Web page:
29 year-old Ashley Massengill wears high-heels once in a while. She eventually ditched her heels years back when she claimed her shoes would cause her a great deal of foot pain. “The way my feet were shaped, I couldn't even fit my foot in them,” Massengill said. Unfortunately, Massengill had inherited a predisposition for bunions: which the big toe pushes in toward the other toes and forces the joint in the opposite direction. According to orthopedic surgeon Dr. David Boone, the height and narrowness point of shoes can make bunions develop faster. Since Massengill’s surgery, she has left her rounded-toe flats at home.
Bunions themselves are a common problem women face. If you are experiencing toe pain or foot pain that you think might be related to bunions, it is recommended to seek the care of a podiatrist like Dr. Jack Gorman of Bux-Mont Foot & Ankle Care Centers. Dr. Gorman can examine your bunions, diagnose the condition, and provide the appropriate treatment options to you.
What is a Bunion?
A bunion is an enlargement of the base joint of the toe that connects to the foot. The enlargement is formed of swollen tissue or boney growth. This swelling is caused by a shifting of the bones in the big toe inward, impacting the other toes of the foot. The area around the base of the big toe may become inflamed, red, and/or painful.
Genetics – people who are susceptible to bunions are often genetically predisposed.
Stress on the feet – wearing improperly fitting shoes or running and walking with improper form may cause stress on the feet. Wearing high heeled shoes puts the weight from the body onto the toes, causing further stress and bone displacement.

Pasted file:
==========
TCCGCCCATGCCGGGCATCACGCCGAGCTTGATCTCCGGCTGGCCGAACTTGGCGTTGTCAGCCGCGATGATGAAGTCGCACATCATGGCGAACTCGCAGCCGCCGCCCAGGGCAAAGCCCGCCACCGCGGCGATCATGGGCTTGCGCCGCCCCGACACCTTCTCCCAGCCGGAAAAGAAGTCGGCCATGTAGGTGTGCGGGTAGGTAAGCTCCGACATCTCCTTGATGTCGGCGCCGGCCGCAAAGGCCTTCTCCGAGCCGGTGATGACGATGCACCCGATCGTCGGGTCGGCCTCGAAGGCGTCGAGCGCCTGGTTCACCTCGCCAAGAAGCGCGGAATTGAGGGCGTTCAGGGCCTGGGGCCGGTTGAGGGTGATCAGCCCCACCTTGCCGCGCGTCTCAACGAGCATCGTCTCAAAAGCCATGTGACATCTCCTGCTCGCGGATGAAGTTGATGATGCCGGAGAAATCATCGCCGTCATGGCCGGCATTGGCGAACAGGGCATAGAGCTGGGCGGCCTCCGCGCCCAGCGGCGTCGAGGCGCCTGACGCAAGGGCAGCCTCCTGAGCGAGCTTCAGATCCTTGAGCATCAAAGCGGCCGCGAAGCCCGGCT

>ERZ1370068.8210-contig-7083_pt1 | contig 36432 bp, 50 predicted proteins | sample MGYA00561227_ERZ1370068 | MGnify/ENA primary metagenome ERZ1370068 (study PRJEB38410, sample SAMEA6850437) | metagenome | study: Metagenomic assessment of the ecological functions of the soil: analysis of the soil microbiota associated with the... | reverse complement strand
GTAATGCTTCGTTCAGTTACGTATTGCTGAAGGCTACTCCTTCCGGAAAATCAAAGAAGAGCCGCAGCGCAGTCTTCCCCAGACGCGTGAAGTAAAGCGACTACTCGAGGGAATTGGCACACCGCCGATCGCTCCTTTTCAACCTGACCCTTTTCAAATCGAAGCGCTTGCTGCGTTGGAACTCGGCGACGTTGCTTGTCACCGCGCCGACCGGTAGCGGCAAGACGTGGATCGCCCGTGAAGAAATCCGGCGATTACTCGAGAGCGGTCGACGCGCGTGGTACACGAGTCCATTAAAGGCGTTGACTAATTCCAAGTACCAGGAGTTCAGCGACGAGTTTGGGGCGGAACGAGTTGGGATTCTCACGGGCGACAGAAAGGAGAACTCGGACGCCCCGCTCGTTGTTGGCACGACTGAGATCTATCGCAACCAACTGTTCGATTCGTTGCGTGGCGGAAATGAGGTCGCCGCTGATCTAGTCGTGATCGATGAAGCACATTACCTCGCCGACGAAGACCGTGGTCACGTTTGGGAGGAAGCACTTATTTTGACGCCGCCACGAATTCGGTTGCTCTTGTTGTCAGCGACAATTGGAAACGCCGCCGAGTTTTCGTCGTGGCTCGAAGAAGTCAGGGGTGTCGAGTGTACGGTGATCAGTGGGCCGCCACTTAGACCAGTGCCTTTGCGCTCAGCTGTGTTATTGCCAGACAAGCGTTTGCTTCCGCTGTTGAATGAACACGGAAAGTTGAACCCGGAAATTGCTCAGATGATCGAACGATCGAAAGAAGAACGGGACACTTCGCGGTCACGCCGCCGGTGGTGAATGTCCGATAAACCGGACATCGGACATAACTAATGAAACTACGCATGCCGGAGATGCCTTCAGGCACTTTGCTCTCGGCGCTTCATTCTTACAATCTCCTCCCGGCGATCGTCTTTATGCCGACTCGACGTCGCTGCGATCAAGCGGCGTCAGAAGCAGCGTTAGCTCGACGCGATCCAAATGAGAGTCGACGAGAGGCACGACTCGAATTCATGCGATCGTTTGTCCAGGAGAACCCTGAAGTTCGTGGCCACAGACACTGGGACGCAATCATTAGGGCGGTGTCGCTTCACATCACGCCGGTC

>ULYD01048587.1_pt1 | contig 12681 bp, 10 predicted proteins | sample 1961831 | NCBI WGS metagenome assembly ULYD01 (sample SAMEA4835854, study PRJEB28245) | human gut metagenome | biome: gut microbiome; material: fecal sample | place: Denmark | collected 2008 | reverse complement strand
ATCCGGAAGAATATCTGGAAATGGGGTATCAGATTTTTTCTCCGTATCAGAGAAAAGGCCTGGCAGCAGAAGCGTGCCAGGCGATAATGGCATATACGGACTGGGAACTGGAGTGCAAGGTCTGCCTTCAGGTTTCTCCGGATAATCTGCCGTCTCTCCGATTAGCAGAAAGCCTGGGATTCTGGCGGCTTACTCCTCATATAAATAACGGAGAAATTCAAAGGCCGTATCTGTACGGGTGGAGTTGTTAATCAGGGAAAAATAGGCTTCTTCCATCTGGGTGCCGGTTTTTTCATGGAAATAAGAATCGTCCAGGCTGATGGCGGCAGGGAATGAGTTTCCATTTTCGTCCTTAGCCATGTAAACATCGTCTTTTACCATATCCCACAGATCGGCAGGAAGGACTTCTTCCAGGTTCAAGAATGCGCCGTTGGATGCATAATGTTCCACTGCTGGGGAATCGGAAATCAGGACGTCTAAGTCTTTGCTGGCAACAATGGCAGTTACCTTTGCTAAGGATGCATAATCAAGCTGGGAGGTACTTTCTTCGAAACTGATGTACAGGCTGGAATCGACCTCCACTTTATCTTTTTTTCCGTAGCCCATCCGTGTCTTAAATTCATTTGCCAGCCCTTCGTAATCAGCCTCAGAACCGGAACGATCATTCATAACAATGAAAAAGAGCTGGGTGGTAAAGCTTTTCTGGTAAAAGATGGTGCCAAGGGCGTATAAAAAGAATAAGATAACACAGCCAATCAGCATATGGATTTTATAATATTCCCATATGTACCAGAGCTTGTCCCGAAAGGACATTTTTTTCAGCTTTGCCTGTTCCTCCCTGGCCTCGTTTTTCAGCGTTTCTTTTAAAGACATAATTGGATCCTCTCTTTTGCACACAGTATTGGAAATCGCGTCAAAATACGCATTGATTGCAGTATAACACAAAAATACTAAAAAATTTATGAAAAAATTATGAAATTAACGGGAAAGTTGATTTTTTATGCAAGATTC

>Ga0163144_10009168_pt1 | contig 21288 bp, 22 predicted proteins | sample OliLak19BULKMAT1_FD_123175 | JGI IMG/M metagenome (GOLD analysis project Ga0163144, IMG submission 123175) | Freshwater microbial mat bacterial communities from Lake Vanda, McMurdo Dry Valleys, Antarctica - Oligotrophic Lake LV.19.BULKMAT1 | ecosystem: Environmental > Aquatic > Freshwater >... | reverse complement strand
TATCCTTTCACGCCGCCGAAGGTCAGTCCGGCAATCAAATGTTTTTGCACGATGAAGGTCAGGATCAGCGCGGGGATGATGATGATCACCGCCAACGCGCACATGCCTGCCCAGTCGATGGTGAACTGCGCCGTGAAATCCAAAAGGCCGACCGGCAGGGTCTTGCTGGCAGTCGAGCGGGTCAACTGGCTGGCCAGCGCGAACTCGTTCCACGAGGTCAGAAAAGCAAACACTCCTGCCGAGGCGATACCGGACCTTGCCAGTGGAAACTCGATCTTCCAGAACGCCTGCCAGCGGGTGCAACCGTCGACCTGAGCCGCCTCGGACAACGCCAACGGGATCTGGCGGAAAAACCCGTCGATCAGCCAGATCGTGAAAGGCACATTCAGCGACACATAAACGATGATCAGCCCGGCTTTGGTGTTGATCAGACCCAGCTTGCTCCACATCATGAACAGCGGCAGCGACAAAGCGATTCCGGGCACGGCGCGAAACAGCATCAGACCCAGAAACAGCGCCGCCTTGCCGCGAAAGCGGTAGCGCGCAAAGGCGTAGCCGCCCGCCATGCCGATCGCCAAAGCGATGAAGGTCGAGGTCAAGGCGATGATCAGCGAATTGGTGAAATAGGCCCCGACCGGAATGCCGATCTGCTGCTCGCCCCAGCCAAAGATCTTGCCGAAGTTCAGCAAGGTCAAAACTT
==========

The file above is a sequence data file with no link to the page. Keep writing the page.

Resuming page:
For more information on diagnosis and treatment for bunions, visit our link below.
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Read the full article on Bunions.
A bunion is an abnormal, bony prominence that develops on the joint at the base of your big toe. As the big toe joint becomes enlarged, it forces the toe to crowd against your other toes, and the pressure exerted on your big toe joint results in inflammation and pain. Early treatment is necessary to decrease the risk of developing joint deformities.
Bunions develop due to prolonged abnormal pressure or motion on your big toe joint, most often caused by inherited structural defects, poor-fitting shoes, foot injuries, or congenital deformities. Women are generally more prone to bunions because of the shoe types typically worn, such as high-heels and narrow-toed shoes.
Bunion pain can range from mild to severe, often making it difficult to wear shoes and perform normal activities. You should contact our Newtown office if you notice the following symptoms:
Treatment for a bunion will vary depending on its severity. Identifying the condition in its early stages is important to avoid surgery, with the main objective of early treatment being to relieve pressure and stop the progression of the deformity. Many times conservative treatments, such as padding, modified footwear or orthotic devices can be highly effective for preventing further growth and reducing the pressure and pain.
Jack B Gorman DPM recommends the following for reducing pressure and pain caused by bunions:
When early treatments fail or the persistent pain associated with your bunion is interfering with your daily activities, a surgical procedure may be recommended as a last resort to realign the toe joint and alleviate the pressure. Jack B Gorman DPM can advise you on the best treatment options available to relieve pressure on the bunion and slow the progression of the joint deformity.